Education today has more in common with the nineteenth-century industrial age than with the twenty-first century. It is fragmented and compartmentalized, clinging to a factory approach to learning. We need to move away from mass education towards pluralism and planetary sensibility. Knowledge is evolving, consciousness is evolving, and education no longer sits comfortably in the realm of economics: it is an integral part of culture and should be treated as such. This essay considers what today’s educators think about these challenges. What role should education play? How can education transform itself to reflect the increasing complex world around it? The author proposes the notion of global knowledge futures, a shift away from the reductionism of the concept global knowledge economy. She argues for living, pluralistic approaches to education that are founded on more complex, self-reflective and organic ways of thinking. This shift in paradigm will be vital to help young people prepare for life in the twenty-first century. In summary, the systemic knowledge shifts of the last century are facets of complex processes that are as yet little understood in terms of their significance for the future of ideas and the culture of education. These diverse, independent, yet interconnected movements pave the way for the emergence of more living and pluralistic approaches to education and knowledge futures. Education researchers, practitioners and policymakers need to take serious account of these dramatic shifts in ideas and ways of organising knowledge. More complex, self-reflective, organic ways of thinking will be vital in re-shaping education so young people are better equipped for the complexity, paradox and unpredictability of life in the twenty-first century.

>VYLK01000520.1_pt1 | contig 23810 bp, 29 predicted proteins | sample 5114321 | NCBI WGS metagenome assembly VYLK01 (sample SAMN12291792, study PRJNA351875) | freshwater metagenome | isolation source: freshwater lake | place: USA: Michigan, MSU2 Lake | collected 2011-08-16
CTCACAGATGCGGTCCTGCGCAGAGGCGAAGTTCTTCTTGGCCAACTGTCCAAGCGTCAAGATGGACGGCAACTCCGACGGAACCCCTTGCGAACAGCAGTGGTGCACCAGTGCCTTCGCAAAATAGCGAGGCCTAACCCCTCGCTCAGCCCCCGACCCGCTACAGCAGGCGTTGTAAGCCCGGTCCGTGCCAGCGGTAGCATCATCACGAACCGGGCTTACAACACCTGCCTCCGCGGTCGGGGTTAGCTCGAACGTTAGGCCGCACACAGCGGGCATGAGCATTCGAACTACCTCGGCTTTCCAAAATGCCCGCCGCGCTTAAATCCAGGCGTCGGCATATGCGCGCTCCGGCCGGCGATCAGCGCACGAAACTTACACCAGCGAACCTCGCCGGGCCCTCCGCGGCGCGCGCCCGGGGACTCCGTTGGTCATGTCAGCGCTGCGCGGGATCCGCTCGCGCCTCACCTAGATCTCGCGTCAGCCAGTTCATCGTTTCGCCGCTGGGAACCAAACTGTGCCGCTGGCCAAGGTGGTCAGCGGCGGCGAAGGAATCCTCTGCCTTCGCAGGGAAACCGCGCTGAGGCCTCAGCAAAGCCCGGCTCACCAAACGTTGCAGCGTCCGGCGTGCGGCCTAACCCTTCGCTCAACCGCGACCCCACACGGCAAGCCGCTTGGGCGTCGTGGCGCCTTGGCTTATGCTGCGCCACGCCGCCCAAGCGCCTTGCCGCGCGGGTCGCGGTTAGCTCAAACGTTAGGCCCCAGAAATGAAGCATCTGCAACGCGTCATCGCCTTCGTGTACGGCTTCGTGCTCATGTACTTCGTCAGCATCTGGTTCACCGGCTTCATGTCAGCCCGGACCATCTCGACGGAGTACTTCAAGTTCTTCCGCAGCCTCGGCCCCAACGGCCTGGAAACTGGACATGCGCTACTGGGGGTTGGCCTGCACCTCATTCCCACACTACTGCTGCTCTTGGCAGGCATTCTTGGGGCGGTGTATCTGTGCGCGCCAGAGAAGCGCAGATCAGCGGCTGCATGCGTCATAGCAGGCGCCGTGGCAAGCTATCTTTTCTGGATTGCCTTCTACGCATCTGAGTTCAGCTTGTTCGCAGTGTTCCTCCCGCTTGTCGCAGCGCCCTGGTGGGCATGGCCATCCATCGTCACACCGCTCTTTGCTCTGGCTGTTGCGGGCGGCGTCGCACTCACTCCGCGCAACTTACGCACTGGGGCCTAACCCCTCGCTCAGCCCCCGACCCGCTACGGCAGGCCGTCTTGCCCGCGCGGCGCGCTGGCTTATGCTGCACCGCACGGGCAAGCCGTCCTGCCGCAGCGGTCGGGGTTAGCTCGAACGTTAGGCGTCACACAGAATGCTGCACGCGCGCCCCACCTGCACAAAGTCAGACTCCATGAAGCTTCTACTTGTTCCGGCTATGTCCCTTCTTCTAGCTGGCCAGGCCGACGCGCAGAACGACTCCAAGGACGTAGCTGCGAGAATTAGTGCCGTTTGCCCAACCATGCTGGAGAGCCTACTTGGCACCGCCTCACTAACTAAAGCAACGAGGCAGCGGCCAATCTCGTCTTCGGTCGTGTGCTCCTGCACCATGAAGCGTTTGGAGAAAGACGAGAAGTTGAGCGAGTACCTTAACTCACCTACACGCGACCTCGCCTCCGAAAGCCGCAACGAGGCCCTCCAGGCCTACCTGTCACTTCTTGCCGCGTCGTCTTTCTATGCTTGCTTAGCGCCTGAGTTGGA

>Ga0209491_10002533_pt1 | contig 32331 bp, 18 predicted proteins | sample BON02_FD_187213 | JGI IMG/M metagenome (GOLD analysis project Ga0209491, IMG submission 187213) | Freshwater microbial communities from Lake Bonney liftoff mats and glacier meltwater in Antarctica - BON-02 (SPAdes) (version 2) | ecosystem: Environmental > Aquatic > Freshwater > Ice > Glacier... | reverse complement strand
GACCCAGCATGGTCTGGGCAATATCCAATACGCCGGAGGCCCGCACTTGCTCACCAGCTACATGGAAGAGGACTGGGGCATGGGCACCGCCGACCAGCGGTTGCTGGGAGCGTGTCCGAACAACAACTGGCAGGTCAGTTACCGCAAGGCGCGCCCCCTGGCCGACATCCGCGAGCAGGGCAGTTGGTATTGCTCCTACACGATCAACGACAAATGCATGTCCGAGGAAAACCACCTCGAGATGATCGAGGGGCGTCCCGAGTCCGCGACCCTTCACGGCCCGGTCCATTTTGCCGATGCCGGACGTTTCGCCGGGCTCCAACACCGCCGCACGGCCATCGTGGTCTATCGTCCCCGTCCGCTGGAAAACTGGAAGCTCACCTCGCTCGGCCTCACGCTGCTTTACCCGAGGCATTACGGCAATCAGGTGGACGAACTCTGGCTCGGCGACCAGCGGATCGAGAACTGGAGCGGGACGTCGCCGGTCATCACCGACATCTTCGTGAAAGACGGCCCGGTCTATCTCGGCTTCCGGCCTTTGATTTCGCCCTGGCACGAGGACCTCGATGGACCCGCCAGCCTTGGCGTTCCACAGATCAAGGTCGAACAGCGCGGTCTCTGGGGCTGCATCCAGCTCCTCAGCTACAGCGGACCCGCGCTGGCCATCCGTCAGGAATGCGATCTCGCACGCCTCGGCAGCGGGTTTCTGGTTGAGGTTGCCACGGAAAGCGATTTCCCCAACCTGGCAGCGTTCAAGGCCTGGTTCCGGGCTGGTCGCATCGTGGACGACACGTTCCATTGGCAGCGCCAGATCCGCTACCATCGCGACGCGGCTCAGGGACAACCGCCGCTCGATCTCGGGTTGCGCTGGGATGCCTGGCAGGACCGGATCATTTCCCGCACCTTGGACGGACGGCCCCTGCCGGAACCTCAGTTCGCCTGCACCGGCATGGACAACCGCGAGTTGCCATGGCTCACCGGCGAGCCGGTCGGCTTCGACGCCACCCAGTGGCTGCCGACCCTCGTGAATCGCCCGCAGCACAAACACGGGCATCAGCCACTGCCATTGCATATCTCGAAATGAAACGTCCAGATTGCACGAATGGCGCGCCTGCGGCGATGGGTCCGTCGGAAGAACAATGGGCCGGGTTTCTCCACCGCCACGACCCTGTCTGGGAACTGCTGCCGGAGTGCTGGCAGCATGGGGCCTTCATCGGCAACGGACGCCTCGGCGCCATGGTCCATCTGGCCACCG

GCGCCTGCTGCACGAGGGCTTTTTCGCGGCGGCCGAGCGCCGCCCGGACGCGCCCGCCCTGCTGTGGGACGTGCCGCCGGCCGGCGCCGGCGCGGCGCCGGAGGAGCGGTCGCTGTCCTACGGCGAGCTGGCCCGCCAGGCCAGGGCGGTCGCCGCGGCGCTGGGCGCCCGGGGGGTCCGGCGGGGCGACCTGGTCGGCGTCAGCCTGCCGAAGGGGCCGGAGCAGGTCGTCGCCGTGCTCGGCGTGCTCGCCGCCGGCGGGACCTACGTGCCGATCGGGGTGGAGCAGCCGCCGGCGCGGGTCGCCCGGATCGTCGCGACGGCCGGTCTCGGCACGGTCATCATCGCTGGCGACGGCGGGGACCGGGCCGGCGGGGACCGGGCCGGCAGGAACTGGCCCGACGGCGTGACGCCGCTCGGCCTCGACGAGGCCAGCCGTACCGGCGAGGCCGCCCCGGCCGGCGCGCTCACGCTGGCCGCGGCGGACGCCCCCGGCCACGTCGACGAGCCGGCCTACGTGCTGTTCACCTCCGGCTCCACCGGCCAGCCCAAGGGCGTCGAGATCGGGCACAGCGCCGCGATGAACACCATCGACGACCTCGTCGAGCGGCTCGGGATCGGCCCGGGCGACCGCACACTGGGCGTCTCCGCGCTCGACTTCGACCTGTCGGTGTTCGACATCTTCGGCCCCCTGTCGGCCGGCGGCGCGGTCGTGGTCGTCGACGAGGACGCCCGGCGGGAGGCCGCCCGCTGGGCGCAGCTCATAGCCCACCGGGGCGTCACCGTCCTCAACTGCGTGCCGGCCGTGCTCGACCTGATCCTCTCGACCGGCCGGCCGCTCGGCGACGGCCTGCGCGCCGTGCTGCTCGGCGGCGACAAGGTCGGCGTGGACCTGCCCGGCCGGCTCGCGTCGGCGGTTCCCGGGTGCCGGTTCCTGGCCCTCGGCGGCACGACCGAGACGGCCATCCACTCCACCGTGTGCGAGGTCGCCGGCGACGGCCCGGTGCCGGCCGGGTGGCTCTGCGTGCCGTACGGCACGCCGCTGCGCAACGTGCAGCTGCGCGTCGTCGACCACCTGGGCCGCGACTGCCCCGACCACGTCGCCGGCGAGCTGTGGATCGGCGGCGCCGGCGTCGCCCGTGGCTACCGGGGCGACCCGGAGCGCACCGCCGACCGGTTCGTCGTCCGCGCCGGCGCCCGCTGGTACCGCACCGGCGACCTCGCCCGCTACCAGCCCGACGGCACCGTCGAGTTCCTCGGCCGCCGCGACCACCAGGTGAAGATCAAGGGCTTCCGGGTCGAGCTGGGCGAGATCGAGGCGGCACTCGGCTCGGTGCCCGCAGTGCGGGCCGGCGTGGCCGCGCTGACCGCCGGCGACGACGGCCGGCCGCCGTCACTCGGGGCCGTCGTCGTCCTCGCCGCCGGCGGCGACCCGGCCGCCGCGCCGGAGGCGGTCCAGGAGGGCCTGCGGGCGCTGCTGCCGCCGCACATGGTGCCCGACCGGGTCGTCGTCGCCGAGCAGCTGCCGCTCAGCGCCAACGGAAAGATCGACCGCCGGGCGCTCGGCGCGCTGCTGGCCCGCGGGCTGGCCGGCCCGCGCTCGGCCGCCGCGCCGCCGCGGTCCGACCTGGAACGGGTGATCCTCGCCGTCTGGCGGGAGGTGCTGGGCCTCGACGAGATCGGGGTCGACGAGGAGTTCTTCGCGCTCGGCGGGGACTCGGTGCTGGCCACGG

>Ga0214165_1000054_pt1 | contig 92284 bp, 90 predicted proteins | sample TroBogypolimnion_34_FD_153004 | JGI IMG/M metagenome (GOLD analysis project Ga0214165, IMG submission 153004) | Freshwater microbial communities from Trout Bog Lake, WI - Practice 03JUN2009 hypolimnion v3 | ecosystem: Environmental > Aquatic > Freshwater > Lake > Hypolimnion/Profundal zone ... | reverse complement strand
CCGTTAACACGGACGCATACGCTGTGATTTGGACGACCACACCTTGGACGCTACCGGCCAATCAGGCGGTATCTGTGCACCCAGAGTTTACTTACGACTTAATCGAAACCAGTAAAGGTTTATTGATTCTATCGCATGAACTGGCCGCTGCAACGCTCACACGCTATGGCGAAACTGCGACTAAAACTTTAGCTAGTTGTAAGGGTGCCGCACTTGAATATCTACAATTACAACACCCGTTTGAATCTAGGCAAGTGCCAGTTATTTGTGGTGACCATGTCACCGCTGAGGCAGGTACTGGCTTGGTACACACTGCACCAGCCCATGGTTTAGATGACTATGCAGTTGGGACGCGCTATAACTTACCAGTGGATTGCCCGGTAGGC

Research Professor on society, culture, art, cognition, critical thinking, intelligence, creativity, neuroscience, autopoiesis, self-organization, complexity, systems, networks, rhizomes, leadership, sustainability, thinkers, futures ++
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